Three Italian-American brothers, living in the slums of 1940's New York, try to help each other with one's wrestling career using one brother's promotional skills and another brother's con-artist tactics to thwart a sleazy manager.
Johnny Kovak joins the Teamsters trade-union in a local chapter in the 1930s and works his way up in the organization. As he climbs higher and higher his methods become more ruthless and ... See full summary »
Lincoln Hawk (Stallone) is a struggling trucker who arm wrestles on the side to make extra cash while trying to rebuild his life. After the death of his wife, he tries to make amends with ... See full summary »
Scott Barnes (Travolta) is an alcoholic turned social worker hellbent on saving a young boy named Tommy (Lawrence) from self-destructing when he finds out he has begun selling crack in an ... See full summary »
In this sequel to Saturday Night Fever, former disco king Tony Manero has left Brooklyn and lives in Manhattan. He stays in a cheap hotel and works as a dance instructor and as a waiter at a dance club, trying to succeed as a professional dancer on Broadway. The breakaway from his Brooklyn life, family and friends seems to have matured Tony and refined his personality, represented by his diminished accent and his avoidance of alcohol and profanity. However, certain attitudes have not changed, as with his most recent girlfriend, who's also the singer of a local rock band. Written by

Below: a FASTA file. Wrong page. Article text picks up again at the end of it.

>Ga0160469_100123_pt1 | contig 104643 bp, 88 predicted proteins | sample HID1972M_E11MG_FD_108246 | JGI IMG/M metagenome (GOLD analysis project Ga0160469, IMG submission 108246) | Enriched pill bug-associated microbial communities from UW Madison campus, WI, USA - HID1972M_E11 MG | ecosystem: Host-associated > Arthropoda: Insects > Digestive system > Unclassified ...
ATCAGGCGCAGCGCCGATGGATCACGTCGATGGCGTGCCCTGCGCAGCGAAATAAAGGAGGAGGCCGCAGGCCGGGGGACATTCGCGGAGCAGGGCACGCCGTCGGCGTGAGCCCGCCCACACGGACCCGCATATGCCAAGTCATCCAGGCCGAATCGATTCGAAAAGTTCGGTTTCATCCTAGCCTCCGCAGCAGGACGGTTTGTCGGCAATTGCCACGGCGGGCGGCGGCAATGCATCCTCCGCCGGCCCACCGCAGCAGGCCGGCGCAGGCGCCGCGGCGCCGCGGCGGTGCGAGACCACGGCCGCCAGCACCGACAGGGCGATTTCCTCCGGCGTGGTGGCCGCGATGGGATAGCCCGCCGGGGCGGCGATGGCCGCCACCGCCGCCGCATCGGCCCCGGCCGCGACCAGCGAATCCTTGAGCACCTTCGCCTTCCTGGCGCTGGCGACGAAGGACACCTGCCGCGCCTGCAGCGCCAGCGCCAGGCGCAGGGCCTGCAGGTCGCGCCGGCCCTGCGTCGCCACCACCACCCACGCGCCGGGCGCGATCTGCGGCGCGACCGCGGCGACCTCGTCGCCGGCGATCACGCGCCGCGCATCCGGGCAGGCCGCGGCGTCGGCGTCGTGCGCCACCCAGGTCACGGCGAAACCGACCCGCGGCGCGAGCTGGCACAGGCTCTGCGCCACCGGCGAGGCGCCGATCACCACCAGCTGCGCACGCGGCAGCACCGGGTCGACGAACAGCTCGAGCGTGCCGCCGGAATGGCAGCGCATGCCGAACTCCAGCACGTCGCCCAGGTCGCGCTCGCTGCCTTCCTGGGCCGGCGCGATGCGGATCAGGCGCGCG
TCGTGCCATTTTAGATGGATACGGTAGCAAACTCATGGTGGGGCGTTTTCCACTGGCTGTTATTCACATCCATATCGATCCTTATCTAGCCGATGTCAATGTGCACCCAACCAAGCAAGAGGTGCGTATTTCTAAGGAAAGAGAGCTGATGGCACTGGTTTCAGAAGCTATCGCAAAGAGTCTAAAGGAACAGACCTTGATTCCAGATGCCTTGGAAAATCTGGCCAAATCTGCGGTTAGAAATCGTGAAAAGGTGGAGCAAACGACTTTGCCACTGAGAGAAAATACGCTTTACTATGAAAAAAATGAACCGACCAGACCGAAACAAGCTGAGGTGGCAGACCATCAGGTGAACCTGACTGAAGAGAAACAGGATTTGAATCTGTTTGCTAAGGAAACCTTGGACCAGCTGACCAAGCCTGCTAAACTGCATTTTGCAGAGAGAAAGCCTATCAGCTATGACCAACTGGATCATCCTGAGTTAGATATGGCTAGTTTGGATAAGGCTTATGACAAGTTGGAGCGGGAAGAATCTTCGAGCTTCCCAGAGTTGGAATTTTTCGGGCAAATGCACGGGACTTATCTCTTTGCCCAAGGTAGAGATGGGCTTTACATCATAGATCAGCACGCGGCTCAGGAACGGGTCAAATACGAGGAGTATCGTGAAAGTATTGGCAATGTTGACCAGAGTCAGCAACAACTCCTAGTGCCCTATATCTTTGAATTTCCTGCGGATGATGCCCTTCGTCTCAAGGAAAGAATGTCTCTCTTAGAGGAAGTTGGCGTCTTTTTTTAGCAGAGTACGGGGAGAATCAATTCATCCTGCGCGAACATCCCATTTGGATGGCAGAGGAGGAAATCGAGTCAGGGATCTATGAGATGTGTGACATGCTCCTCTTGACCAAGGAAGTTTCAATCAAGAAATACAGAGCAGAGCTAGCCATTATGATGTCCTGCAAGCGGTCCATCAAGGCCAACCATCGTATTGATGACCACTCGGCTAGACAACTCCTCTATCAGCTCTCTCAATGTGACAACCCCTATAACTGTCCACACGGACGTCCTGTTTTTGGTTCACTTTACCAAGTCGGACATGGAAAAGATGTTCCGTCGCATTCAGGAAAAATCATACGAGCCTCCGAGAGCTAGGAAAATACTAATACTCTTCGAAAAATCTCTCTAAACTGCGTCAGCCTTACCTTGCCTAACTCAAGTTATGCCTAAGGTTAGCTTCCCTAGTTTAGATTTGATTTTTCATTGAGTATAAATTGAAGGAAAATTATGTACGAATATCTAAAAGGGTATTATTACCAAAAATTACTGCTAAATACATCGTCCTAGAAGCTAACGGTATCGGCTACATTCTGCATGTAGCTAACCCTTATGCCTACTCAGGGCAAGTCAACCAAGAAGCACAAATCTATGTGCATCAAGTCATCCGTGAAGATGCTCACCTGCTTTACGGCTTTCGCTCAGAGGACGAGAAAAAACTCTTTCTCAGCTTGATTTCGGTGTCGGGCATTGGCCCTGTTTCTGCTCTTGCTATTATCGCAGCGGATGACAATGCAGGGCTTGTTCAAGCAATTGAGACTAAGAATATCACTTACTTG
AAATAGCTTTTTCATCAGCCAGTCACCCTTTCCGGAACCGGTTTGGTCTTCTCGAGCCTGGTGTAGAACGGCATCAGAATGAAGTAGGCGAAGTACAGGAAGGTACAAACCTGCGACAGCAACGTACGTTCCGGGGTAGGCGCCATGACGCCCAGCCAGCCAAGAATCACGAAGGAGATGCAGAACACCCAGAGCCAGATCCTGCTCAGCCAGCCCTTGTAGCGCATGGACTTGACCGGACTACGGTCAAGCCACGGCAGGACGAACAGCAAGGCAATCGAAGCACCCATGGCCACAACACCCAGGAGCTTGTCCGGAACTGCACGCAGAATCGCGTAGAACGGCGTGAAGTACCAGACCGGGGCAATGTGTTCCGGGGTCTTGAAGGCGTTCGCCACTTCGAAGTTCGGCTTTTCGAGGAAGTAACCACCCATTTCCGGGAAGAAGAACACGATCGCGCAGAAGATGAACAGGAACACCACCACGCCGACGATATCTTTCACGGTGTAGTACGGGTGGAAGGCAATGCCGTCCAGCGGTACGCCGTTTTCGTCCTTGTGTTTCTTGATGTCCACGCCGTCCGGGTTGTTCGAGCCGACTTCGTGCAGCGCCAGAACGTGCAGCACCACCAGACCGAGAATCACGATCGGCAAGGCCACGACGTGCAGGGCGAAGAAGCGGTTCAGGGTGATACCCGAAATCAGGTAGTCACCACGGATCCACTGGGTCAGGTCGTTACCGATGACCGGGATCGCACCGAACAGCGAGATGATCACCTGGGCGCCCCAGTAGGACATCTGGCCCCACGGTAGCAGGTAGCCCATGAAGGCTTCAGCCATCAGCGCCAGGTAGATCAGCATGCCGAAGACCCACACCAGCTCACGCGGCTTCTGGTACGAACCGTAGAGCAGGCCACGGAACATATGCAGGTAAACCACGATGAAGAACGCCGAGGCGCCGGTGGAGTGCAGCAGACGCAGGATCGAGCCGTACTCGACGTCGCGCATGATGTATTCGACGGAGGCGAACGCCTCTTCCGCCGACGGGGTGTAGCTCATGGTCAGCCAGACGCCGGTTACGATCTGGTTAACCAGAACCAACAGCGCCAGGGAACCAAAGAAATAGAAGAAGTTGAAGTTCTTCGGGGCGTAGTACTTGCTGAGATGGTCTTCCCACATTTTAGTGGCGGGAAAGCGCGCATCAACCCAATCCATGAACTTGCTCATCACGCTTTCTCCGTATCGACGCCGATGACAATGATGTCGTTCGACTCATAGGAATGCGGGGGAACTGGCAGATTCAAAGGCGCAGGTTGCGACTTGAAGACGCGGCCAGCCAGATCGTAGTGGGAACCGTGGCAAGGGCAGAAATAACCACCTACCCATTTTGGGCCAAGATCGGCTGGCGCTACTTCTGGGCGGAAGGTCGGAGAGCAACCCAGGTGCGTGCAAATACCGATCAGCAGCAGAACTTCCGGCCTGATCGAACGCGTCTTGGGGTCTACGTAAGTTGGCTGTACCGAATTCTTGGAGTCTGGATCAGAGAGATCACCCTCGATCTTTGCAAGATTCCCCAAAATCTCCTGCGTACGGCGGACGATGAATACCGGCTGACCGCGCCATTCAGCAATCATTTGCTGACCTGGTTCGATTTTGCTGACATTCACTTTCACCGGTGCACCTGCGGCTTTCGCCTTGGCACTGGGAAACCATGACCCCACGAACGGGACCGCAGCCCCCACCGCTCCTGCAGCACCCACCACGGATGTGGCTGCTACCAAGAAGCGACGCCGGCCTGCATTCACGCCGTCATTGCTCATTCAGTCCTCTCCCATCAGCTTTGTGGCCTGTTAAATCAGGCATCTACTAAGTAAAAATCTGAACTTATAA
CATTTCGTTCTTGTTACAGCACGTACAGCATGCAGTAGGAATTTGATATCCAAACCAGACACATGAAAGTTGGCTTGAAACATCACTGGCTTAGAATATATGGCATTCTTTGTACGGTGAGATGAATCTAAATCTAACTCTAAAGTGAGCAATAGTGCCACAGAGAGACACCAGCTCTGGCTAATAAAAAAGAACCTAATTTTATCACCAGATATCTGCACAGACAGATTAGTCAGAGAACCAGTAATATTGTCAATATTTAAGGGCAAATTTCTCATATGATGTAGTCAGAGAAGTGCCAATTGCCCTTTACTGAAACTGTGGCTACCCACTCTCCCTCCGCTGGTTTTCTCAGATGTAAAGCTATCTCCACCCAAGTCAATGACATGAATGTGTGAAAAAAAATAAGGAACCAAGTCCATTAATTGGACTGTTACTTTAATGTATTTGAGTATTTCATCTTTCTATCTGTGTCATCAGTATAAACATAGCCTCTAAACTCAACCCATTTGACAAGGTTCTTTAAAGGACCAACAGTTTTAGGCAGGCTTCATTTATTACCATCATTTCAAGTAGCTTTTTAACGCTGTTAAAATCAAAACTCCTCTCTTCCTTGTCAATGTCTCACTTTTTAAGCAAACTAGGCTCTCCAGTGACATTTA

Mark J. Popp <email@example.com>
I don't understand why critics always scorn this film. OK, it doesn't have the magic of its predecessor "Saturday Night Fever", but it works as an "80's point of view" of the original film. The thing is that you should watch this film as a single one, not a 'sequel'. It has nothing to do with "Saturday Night Fever" but the main character Tony Manero (once again played by John Travolta) and his mother (Julie Bovasso) in a brief appearance. Fast forward from 1977 to 1983. Now Tony wants to be a Broadway star and keeps his struggle for a more mature purpose, as he himself is more mature. Manero's "moody girl" here is Laura (Finola Hughes, not so convincing), who also looks down on him. The funniest thing about "Staying Alive" is that it is directed by Sylvester Stallone! (No one remembers...) The soundtrack is one of my favorite, although it didn't received the deserved attention at the time of its release, nor did the movie itself. (I think people were afraid of another 'Bee Gees fever'). After this film, Travolta's career fell out of the spotlight only to be retaken in late 80's with "Look Who's Talking". Summarizing, in my opinion it is a very good movie, but don't expect this to be another "Saturday Night Fever".
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